Contemplative Ecologies 2

This is the second blog post in a new series by Zack Walsh. Each Friday, I highlight the top 5 posts curated from my personal Facebook page. I hope you enjoy this week’s highlights:

1. The Great Transition Initiative just ended their round table on Vivir Bien / Buen Vivir. I recommend reading the original article and follow-up discussion which explains both the relational aspects of its cosmovision and how an alliance of autonomous movements supported by the commons can prevent its co-optation by state legislators. If like me you’re interested in the spiritual culture of degrowth, I’d also recommend this earlier article comparing the non-dual cosmologies of Buen Vivir and Theravāda-Buddhism. To stay up-to-date with publications, subscribe to GTI’s bimonthly bulletin or Facebook page.

2.  Perspectiva is a think-tank started by Jonathan Rowson and Tomas Bjorkman to explore the inner dimensions of complex global challenges. For more info, check out Rowson’s booklet, Spiritualise, and his introductory guide. Last week, they published a new article on the attention economy. It asks, “If our attention is increasingly ‘captured’ by algorithms… at which point do our decisions… reflect the code as much as they do our ‘own’ preferences?” And it argues, “the ramping up of efforts… to capture our attention points to the need for robust ways to protect our attentional abilities.” If you want to learn more about this topic, I recommend Peter Doran’s blog and book on the #ContemplativeCommons.

3. Last week, Aeon published two new essays on multispecies studies and posthumanism. The first essay critiques rational, liberal humanist, and cognitivist accounts of agency and explores distributed agency via human-animal interactions. The second essay explores the extended mind thesis and smart phones. It argues, “If our minds now encompass our phones, we are essentially cyborgs: part-biology, part-technology… So if the law aims to protect mental privacy, its boundaries would need to be pushed outwards to give our cyborg anatomy the same protections as our brains.” This in turn led me to read more about symbionts— organisms that live in symbiotic relationship to one another. The more we learn about animal–bacterial interactions, the more we discover we have never been human, and we have never been individuals! 👽👽

4. ANON, the Left Accelerationist collective which previously wrote the #AltWoke Manifesto (read my musings here), published a new blog discussing how “the networked mode of communication could represent a catalyst for social change.” Vice Media also uploaded a well-produced video lecture by Jeremy Rifkin called The Third Industrial Revolution: A Radical New Sharing Economy (see here for a critique of the sharing economy). And Garry Peterson published an executive summary of his recent empirical study reviewing case studies of system collapse. The paper “identified 14 potential mechanisms that may cause collapse in social-ecological systems,” linking “specific collapse mechanisms with different types of system structure.”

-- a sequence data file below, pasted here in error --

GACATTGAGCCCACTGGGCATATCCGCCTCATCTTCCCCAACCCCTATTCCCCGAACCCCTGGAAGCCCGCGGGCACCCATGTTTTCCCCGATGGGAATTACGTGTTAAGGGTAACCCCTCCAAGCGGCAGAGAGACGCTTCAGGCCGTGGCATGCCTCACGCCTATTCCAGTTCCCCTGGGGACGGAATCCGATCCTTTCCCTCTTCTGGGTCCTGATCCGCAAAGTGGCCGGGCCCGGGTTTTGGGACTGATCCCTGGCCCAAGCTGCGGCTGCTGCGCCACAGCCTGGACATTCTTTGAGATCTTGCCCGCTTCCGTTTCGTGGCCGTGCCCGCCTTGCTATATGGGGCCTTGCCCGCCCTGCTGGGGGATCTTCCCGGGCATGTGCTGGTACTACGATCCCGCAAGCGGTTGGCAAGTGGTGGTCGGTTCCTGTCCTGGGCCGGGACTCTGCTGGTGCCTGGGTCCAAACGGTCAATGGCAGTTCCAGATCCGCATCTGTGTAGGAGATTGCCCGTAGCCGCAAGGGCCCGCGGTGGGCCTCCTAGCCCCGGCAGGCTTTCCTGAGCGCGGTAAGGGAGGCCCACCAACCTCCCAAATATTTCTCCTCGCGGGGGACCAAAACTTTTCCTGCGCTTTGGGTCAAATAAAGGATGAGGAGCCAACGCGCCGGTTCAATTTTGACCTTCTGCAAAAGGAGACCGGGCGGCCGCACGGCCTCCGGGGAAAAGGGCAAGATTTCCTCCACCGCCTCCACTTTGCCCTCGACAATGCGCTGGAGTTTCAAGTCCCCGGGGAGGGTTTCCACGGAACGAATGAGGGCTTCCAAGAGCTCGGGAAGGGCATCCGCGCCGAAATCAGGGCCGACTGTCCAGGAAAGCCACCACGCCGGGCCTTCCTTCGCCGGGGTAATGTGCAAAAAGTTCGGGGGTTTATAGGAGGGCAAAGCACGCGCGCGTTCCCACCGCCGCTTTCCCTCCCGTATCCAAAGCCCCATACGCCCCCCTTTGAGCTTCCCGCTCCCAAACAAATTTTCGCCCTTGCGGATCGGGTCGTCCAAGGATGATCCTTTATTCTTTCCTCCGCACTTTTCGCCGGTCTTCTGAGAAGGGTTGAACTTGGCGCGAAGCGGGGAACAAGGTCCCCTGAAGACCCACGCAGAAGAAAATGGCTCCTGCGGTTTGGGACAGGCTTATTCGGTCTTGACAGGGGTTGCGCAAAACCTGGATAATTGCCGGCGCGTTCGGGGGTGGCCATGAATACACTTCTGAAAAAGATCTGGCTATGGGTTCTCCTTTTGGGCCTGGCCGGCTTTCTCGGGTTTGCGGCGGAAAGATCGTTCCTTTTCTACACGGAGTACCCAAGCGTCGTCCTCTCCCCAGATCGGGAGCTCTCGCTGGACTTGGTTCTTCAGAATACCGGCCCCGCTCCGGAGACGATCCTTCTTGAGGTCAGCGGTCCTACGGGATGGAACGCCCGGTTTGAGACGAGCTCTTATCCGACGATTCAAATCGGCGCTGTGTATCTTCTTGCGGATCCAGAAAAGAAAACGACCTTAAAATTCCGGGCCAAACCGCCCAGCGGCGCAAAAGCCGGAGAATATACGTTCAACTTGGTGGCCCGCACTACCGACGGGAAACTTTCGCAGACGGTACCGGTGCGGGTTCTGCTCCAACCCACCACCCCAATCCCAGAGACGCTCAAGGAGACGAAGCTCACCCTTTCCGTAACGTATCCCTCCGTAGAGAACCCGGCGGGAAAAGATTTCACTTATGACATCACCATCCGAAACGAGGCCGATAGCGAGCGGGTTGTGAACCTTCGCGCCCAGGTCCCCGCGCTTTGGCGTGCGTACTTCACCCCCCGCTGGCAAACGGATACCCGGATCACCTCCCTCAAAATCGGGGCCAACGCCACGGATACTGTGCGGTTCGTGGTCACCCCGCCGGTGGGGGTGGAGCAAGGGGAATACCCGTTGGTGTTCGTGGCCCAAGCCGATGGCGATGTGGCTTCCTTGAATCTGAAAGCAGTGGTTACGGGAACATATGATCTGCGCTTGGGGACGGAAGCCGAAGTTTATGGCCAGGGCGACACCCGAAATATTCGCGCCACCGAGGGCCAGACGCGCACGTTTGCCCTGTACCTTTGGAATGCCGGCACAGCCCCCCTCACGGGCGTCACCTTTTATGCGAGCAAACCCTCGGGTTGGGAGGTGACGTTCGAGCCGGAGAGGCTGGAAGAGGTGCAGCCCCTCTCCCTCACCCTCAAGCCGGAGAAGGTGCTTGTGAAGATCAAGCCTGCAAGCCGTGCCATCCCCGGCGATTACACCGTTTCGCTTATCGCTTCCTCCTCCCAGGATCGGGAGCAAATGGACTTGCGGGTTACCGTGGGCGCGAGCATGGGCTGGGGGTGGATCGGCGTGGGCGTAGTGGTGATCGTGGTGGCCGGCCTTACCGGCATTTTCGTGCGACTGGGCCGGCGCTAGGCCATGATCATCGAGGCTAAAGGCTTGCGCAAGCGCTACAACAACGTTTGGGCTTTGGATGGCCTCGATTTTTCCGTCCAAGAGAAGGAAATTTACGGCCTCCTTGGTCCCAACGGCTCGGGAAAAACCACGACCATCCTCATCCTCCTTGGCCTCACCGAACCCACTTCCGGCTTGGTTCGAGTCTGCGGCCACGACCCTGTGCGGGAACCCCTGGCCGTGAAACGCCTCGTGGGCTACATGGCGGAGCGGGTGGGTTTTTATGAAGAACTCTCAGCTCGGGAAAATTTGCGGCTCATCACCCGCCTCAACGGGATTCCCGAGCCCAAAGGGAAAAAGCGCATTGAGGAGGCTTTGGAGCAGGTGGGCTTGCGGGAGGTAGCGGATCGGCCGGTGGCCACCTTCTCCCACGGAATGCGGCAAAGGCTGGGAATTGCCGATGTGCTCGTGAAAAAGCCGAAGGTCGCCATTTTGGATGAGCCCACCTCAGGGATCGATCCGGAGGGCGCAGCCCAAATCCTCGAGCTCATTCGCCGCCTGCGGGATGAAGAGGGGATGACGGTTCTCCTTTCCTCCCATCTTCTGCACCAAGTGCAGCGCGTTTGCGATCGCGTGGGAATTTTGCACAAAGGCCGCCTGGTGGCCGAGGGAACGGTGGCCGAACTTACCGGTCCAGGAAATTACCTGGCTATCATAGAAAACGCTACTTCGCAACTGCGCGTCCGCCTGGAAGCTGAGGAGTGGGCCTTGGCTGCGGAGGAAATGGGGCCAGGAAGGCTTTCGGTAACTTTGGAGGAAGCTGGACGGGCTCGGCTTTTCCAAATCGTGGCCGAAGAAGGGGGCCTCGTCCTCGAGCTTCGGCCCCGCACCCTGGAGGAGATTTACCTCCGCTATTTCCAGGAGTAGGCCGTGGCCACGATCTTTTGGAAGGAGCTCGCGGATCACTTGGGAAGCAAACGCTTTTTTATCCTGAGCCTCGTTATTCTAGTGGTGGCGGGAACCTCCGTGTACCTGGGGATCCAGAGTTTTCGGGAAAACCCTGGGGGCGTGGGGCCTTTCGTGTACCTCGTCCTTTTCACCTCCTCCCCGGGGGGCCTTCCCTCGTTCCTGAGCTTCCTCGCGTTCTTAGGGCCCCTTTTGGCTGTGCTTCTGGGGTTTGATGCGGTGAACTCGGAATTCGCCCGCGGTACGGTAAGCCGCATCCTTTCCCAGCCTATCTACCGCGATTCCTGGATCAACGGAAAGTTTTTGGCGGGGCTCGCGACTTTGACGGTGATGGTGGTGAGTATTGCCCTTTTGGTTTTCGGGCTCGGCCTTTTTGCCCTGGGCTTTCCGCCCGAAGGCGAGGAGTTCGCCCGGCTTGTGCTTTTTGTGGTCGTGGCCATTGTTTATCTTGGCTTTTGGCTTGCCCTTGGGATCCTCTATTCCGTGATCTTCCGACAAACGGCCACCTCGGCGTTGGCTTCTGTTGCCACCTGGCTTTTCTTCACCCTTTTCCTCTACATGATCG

5. I’m a big fan of Thanissara’s honest and impassioned Dharma teachings. Last week, she shared her latest article about decolonizing sangha space from the Spring 2018 edition of BuddhaDharma. She says, “Our ability to access Buddhism is due solely to centuries of Asian transmission undertaken with care, dedication and sacrifice, which we don’t often respect.” In the article, she includes lovely italicized reflections for practice, like: “How do you feel having the norms of ‘our way of doing things’ challenged? What, in your sangha, is assumed as unquestioned ‘tradition’ that is in fact only several decades in the making?”

These challenging reflections coincided with another publication of mine on #makingrefuge which I shared last week. They also speak to my crowdfunder which will provide the means to plan a sequel to last year’s #makingrefuge workshop. This time, we will focus on racial justice and activism among heritage Buddhists. As Thanisarra said, Buddhism and mindfulness are handed down to us by ecologies of practice that deserve greater attention and support. Here, you can read my own thoughts and vulnerabilities on the topic. If able, please consider making a small donation. The crowdfunder ends tomorrow and we have nearly reached our goal!

Questions, comments, or recommendations for future content? Please email <>. Like what you see? Check out my scholarly publications. See you next Friday!

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